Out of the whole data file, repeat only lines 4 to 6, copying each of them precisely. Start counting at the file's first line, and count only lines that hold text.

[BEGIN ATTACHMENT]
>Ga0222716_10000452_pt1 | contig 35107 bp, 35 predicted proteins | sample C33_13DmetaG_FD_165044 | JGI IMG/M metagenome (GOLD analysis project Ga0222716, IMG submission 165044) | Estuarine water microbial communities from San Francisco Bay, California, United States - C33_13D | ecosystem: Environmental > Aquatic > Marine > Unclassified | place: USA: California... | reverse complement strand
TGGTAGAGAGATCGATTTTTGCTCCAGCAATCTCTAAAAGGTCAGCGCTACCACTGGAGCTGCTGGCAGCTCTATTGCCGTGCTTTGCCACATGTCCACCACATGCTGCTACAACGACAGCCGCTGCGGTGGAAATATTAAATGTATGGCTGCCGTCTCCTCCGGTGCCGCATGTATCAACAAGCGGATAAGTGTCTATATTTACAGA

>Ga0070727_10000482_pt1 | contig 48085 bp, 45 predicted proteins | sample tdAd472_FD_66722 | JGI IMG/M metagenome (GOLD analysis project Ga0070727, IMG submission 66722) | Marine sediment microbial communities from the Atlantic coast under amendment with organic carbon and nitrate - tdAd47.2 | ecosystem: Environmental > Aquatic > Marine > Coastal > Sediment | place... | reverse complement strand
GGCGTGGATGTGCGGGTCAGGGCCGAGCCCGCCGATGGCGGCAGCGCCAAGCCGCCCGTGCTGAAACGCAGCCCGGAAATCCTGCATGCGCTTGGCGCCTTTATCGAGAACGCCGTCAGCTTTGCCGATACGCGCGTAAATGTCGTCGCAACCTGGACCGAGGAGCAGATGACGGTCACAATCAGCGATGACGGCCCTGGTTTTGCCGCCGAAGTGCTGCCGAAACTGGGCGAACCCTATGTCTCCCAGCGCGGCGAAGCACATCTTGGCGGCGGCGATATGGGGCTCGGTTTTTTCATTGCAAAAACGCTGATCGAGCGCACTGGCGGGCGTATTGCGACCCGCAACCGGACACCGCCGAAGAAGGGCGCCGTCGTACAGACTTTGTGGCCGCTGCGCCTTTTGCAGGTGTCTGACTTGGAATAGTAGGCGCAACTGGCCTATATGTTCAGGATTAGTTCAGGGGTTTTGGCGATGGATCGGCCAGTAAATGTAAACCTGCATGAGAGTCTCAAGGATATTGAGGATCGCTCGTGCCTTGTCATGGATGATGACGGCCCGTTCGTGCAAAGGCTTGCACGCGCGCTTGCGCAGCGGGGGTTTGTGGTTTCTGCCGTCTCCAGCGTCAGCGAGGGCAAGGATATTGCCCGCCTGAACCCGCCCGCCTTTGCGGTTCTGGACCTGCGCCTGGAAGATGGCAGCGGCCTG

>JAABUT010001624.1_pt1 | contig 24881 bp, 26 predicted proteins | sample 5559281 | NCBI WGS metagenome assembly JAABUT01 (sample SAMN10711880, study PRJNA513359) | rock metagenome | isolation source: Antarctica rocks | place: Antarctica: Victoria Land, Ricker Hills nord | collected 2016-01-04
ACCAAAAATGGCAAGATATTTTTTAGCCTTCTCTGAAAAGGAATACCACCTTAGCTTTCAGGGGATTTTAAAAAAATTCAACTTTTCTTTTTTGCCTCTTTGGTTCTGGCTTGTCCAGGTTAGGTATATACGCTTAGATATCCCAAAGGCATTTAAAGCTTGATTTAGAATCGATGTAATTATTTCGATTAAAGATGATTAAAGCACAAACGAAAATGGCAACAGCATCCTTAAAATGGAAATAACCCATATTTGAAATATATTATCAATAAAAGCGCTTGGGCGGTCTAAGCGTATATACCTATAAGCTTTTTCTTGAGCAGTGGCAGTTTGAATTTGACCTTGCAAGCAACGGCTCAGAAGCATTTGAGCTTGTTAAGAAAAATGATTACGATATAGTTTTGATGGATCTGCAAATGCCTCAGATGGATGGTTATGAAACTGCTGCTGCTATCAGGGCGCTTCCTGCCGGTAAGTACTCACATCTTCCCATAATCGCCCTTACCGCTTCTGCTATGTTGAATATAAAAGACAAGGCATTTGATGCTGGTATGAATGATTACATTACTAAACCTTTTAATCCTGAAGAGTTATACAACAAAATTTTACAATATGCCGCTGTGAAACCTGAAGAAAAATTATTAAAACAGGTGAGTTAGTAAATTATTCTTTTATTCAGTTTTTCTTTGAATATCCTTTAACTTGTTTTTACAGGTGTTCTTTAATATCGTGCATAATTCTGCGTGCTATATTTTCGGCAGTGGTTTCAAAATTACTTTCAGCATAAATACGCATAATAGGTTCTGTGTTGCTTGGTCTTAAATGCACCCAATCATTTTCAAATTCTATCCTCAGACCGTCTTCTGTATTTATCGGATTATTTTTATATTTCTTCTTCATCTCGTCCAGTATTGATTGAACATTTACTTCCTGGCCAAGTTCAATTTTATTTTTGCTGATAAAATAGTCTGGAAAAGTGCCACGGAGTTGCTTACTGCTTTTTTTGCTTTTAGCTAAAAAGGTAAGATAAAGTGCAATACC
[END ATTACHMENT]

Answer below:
GGCGTGGATGTGCGGGTCAGGGCCGAGCCCGCCGATGGCGGCAGCGCCAAGCCGCCCGTGCTGAAACGCAGCCCGGAAATCCTGCATGCGCTTGGCGCCTTTATCGAGAACGCCGTCAGCTTTGCCGATACGCGCGTAAATGTCGTCGCAACCTGGACCGAGGAGCAGATGACGGTCACAATCAGCGATGACGGCCCTGGTTTTGCCGCCGAAGTGCTGCCGAAACTGGGCGAACCCTATGTCTCCCAGCGCGGCGAAGCACATCTTGGCGGCGGCGATATGGGGCTCGGTTTTTTCATTGCAAAAACGCTGATCGAGCGCACTGGCGGGCGTATTGCGACCCGCAACCGGACACCGCCGAAGAAGGGCGCCGTCGTACAGACTTTGTGGCCGCTGCGCCTTTTGCAGGTGTCTGACTTGGAATAGTAGGCGCAACTGGCCTATATGTTCAGGATTAGTTCAGGGGTTTTGGCGATGGATCGGCCAGTAAATGTAAACCTGCATGAGAGTCTCAAGGATATTGAGGATCGCTCGTGCCTTGTCATGGATGATGACGGCCCGTTCGTGCAAAGGCTTGCACGCGCGCTTGCGCAGCGGGGGTTTGTGGTTTCTGCCGTCTCCAGCGTCAGCGAGGGCAAGGATATTGCCCGCCTGAACCCGCCCGCCTTTGCGGTTCTGGACCTGCGCCTGGAAGATGGCAGCGGCCTG

>JAABUT010001624.1_pt1 | contig 24881 bp, 26 predicted proteins | sample 5559281 | NCBI WGS metagenome assembly JAABUT01 (sample SAMN10711880, study PRJNA513359) | rock metagenome | isolation source: Antarctica rocks | place: Antarctica: Victoria Land, Ricker Hills nord | collected 2016-01-04
ACCAAAAATGGCAAGATATTTTTTAGCCTTCTCTGAAAAGGAATACCACCTTAGCTTTCAGGGGATTTTAAAAAAATTCAACTTTTCTTTTTTGCCTCTTTGGTTCTGGCTTGTCCAGGTTAGGTATATACGCTTAGATATCCCAAAGGCATTTAAAGCTTGATTTAGAATCGATGTAATTATTTCGATTAAAGATGATTAAAGCACAAACGAAAATGGCAACAGCATCCTTAAAATGGAAATAACCCATATTTGAAATATATTATCAATAAAAGCGCTTGGGCGGTCTAAGCGTATATACCTATAAGCTTTTTCTTGAGCAGTGGCAGTTTGAATTTGACCTTGCAAGCAACGGCTCAGAAGCATTTGAGCTTGTTAAGAAAAATGATTACGATATAGTTTTGATGGATCTGCAAATGCCTCAGATGGATGGTTATGAAACTGCTGCTGCTATCAGGGCGCTTCCTGCCGGTAAGTACTCACATCTTCCCATAATCGCCCTTACCGCTTCTGCTATGTTGAATATAAAAGACAAGGCATTTGATGCTGGTATGAATGATTACATTACTAAACCTTTTAATCCTGAAGAGTTATACAACAAAATTTTACAATATGCCGCTGTGAAACCTGAAGAAAAATTATTAAAACAGGTGAGTTAGTAAATTATTCTTTTATTCAGTTTTTCTTTGAATATCCTTTAACTTGTTTTTACAGGTGTTCTTTAATATCGTGCATAATTCTGCGTGCTATATTTTCGGCAGTGGTTTCAAAATTACTTTCAGCATAAATACGCATAATAGGTTCTGTGTTGCTTGGTCTTAAATGCACCCAATCATTTTCAAATTCTATCCTCAGACCGTCTTCTGTATTTATCGGATTATTTTTATATTTCTTCTTCATCTCGTCCAGTATTGATTGAACATTTACTTCCTGGCCAAGTTCAATTTTATTTTTGCTGATAAAATAGTCTGGAAAAGTGCCACGGAGTTGCTTACTGCTTTTTTTGCTTTTAGCTAAAAAGGTAAGATAAAGTGCAATACC